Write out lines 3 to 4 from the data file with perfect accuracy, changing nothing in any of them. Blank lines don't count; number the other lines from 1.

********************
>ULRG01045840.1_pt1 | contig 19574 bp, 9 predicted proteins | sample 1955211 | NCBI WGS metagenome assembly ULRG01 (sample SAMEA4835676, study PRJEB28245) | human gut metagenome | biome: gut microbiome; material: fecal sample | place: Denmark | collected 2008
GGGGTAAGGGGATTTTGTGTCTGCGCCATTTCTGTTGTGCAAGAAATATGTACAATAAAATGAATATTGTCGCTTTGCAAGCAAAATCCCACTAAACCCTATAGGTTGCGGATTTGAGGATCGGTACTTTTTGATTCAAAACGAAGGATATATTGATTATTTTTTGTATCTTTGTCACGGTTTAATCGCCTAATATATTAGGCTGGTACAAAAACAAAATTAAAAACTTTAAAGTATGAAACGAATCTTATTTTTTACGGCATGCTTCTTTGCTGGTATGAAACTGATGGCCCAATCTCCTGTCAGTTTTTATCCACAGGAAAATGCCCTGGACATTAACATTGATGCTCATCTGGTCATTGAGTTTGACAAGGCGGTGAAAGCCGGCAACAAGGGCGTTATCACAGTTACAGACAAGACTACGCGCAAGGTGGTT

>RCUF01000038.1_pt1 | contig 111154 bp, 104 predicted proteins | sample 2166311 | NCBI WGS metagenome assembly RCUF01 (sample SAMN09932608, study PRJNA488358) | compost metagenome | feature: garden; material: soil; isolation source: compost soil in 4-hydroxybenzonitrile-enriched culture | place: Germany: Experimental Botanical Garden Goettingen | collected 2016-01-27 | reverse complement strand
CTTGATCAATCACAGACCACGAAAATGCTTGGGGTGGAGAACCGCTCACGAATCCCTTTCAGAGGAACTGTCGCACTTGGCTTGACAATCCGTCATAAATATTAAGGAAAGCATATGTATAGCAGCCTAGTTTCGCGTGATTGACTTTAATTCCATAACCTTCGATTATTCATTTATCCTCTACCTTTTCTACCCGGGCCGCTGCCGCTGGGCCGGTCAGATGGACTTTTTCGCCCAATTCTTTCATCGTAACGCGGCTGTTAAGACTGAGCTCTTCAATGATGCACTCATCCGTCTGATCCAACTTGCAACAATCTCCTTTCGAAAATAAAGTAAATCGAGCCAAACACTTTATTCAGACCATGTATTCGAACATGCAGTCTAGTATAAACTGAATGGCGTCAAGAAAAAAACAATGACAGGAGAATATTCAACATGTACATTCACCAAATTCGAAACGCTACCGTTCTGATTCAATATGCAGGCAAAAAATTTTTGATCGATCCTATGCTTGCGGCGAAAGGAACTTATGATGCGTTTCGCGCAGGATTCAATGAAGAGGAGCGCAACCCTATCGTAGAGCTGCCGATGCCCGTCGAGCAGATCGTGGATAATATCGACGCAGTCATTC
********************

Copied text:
>RCUF01000038.1_pt1 | contig 111154 bp, 104 predicted proteins | sample 2166311 | NCBI WGS metagenome assembly RCUF01 (sample SAMN09932608, study PRJNA488358) | compost metagenome | feature: garden; material: soil; isolation source: compost soil in 4-hydroxybenzonitrile-enriched culture | place: Germany: Experimental Botanical Garden Goettingen | collected 2016-01-27 | reverse complement strand
CTTGATCAATCACAGACCACGAAAATGCTTGGGGTGGAGAACCGCTCACGAATCCCTTTCAGAGGAACTGTCGCACTTGGCTTGACAATCCGTCATAAATATTAAGGAAAGCATATGTATAGCAGCCTAGTTTCGCGTGATTGACTTTAATTCCATAACCTTCGATTATTCATTTATCCTCTACCTTTTCTACCCGGGCCGCTGCCGCTGGGCCGGTCAGATGGACTTTTTCGCCCAATTCTTTCATCGTAACGCGGCTGTTAAGACTGAGCTCTTCAATGATGCACTCATCCGTCTGATCCAACTTGCAACAATCTCCTTTCGAAAATAAAGTAAATCGAGCCAAACACTTTATTCAGACCATGTATTCGAACATGCAGTCTAGTATAAACTGAATGGCGTCAAGAAAAAAACAATGACAGGAGAATATTCAACATGTACATTCACCAAATTCGAAACGCTACCGTTCTGATTCAATATGCAGGCAAAAAATTTTTGATCGATCCTATGCTTGCGGCGAAAGGAACTTATGATGCGTTTCGCGCAGGATTCAATGAAGAGGAGCGCAACCCTATCGTAGAGCTGCCGATGCCCGTCGAGCAGATCGTGGATAATATCGACGCAGTCATTC